Based on publicly available product road maps from major chip manufacturers, by 2026, air-cooled systems will no longer be able to meet the cooling needs of most next-generation, high-performance computing chips. In other words, in less than two years, the most widely used method in the more than 5,300 data centers in the U.S. today will fall short in its ability to cool the components that support exponential growth in the world’s data processing and storage applications.

Thankfully, scientists and engineers anticipated the challenges data centers will soon be facing and innovated technology solutions with the capacity to meet elevated cooling requirements. Beyond simply allowing for effective cooling of next-generation computing chips, this technology comes with a host of other benefits, ranging from greater energy efficiency to a smaller physical footprint. However, before diving into the details about this new technology — known as two-phase immersion cooling (2-PIC) — it’s important to understand the background behind today’s need for improved cooling solutions.

Criticality of better cooling

High-powered computing and faster-than-ever processing speeds are no longer considered a future need. These capabilities are now established as critical to the operation of businesses, governments, organizations, and other entities that support the way today’s communities function, survive, and thrive. Whether it’s health and wellness, financial institutions, economic growth, safety and protection, entertainment, education, or any other service supporting our way of life, successfully providing that service fully depends on the ability to obtain, store, and process data quickly and reliably. Moreover, just because this need is established doesn’t make it static. According to a U.S. Market report from Newmark, “The U.S. data center footprint will absorb 35 gigawatts by 2030,” which is more than twice the data center power consumption of 2022.

When most people hear “data centers,” their thoughts first go to big players, like Microsoft, Google, Meta, and Amazon, but equally important — and equally dependent on high-performance, high-speed computing — are the enterprise data center operators. These operators are our governments and military, financial institutions, health care systems, educational institutions, and more. They provide the services we draw on every day, with the expectation they will keep our information secure and readily available. In addition, when considering what is “heating up” data centers, we must include an ever-escalating appetite for everything from AI to streaming.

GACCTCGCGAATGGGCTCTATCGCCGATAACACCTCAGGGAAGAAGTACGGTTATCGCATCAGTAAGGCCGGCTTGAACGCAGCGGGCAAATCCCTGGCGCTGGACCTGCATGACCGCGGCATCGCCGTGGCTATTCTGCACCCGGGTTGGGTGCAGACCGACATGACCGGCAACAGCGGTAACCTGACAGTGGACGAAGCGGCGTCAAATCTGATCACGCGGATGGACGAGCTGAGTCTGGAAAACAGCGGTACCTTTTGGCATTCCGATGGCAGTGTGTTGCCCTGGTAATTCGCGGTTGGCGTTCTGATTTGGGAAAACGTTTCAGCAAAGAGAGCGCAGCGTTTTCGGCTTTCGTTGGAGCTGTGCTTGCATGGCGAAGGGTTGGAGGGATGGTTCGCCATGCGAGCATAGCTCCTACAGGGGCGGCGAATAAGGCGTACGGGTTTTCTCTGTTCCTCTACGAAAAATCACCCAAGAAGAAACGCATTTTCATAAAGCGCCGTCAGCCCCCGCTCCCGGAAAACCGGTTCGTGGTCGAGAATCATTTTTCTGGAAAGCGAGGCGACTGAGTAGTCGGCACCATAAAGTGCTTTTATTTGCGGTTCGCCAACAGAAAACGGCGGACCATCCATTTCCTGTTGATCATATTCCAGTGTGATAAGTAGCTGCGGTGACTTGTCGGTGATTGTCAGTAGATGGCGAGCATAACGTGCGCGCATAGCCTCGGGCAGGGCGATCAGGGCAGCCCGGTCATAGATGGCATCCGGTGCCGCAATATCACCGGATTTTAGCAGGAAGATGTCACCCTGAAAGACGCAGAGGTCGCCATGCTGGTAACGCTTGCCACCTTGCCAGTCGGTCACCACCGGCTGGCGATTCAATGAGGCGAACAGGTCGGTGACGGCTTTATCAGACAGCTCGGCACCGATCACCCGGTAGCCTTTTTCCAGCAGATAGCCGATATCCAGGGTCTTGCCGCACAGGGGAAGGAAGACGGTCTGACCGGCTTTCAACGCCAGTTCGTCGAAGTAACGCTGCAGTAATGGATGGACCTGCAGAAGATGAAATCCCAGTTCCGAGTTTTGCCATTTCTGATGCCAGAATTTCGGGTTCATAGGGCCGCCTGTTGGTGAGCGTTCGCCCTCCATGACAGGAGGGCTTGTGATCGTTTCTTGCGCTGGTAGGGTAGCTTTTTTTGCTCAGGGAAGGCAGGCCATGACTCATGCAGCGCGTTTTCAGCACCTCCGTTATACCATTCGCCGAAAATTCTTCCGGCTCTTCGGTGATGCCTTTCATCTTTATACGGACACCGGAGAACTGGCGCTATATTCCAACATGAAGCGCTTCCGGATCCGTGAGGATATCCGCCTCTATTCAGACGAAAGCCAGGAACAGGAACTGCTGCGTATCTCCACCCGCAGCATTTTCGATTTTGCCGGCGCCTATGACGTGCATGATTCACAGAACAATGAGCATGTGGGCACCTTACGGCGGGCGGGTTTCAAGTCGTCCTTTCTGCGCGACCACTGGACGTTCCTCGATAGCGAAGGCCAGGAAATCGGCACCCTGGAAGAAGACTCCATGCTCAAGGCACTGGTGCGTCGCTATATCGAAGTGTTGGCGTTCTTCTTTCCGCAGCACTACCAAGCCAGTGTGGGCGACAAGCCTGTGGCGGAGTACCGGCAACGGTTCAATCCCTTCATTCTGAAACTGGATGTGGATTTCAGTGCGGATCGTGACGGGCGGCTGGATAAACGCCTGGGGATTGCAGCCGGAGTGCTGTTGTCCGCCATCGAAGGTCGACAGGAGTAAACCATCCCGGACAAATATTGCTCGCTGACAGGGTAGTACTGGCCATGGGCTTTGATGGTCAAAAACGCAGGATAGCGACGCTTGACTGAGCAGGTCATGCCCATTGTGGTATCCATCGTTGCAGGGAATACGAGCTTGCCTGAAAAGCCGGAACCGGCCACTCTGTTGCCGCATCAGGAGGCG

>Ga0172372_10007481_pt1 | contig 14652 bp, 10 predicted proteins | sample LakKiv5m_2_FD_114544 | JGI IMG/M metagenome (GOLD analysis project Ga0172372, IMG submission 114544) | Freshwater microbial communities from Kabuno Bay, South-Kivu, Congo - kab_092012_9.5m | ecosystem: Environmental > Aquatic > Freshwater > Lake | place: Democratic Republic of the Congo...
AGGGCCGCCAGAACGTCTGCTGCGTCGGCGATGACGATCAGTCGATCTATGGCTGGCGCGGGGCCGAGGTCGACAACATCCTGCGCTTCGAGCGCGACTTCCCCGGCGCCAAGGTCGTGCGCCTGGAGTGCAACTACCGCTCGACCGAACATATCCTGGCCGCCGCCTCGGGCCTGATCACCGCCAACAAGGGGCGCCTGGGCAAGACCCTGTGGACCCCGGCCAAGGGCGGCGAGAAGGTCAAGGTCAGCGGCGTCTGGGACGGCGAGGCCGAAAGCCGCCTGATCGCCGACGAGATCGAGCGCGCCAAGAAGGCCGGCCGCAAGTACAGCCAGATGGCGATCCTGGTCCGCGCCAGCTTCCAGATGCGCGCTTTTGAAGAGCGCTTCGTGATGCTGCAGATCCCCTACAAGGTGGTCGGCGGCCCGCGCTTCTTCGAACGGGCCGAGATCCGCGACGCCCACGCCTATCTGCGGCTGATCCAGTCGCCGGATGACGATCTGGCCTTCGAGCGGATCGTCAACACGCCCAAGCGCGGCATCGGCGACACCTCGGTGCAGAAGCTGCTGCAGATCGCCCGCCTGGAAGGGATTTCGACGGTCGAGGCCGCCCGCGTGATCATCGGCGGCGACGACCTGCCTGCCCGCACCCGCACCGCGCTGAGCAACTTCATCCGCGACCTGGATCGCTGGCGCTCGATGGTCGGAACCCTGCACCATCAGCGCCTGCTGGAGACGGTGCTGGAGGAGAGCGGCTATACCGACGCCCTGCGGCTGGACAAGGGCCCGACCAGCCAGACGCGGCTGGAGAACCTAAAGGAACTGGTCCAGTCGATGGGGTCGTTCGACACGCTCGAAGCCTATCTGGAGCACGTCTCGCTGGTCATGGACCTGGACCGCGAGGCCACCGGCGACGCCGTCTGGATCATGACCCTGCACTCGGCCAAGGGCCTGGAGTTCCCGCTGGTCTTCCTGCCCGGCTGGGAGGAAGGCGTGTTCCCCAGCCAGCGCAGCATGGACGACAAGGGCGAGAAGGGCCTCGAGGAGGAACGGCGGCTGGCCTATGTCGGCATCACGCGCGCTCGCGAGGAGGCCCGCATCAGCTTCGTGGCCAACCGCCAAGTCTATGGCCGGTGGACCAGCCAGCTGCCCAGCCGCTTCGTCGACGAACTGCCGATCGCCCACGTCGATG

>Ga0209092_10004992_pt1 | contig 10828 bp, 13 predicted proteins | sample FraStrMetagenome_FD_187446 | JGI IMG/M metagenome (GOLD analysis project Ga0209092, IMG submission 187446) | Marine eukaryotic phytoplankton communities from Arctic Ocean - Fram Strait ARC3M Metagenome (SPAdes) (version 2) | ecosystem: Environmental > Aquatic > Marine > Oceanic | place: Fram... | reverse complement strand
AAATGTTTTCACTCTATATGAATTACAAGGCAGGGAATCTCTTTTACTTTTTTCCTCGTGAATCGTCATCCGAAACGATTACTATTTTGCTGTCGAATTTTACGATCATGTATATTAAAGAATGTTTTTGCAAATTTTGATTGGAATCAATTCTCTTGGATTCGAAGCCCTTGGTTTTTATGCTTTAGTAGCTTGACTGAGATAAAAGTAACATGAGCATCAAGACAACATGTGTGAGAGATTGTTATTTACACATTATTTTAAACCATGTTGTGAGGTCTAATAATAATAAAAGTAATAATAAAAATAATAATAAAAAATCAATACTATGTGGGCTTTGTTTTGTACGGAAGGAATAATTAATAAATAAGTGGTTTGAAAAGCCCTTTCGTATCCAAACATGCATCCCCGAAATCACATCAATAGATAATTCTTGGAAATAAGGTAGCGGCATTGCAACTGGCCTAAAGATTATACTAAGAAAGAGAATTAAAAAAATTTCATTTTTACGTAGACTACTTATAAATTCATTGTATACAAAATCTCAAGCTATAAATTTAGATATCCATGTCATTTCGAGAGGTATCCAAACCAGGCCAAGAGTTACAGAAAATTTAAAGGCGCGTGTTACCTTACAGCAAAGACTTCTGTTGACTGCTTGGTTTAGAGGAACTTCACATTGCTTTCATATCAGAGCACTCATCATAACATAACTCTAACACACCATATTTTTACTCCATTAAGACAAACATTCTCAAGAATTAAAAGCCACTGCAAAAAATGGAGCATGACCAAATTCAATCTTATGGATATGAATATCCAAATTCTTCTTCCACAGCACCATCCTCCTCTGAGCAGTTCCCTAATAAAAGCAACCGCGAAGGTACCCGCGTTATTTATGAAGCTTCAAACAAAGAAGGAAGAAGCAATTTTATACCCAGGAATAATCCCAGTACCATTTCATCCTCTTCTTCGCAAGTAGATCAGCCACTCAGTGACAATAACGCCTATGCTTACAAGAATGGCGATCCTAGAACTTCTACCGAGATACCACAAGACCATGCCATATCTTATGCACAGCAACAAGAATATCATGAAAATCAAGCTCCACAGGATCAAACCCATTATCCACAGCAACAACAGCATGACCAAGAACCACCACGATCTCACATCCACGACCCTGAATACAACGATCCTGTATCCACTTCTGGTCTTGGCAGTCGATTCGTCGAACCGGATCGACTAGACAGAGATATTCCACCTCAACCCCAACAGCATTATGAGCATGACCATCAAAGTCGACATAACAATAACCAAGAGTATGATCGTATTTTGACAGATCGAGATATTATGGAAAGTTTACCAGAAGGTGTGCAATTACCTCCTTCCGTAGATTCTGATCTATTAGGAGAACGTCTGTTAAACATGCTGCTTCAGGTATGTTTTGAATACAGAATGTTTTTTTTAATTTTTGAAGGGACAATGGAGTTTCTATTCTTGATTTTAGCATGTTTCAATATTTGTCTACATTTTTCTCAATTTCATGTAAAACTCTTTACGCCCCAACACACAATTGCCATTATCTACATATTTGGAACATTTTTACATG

All of this has resulted in the development of next-generation chips — graphic processing units (GPU) and central processing units (CPU) — that are emerging to meet demands. Simply stated, to do what they need to do, these chips generate more heat than their predecessors and, as mentioned above, the traditional air-cooled systems in wide use today will not be able to “beat that heat.” Consequently, the world needs the proverbial better mousetrap — which is where liquid cooling comes in.

The emergence of liquid cooling

Ironically, 2-PIC — emerging as the technological frontrunner to provide superior solutions for the cooling needs of modern-day data centers — has roots dating back to the 1940s, when liquids were used to cool high-voltage transformers. Approximately 20 years later, IBM developed a system of direct liquid cooling, which remained popular until the 1980s, when new chip technology required less wattage for the processing needs. In this environment, air-cooling systems proved more effective and efficient. However, because the needs of the 2020s are much different than they were 40 years ago, the industry has circled back to liquid cooling as a solution to provide the required cooling capacity and address the numerous shortcomings — including high energy and water consumption — of air-cooling systems.

Offering the ability to remove heat more effectively than air cooling, liquid cooling uses a liquid, such as water or a dielectric fluid, to cool the heat-generating components of servers by coming in contact with these components, either directly or indirectly through a heat exchanger. One type of liquid cooling is single-phase, which uses a pump to circulate the liquid through a closed-loop system. The other type, two-phase liquid cooling, uses a phase change material, such as a refrigerant, which evaporates and condenses as it absorbs and releases heat.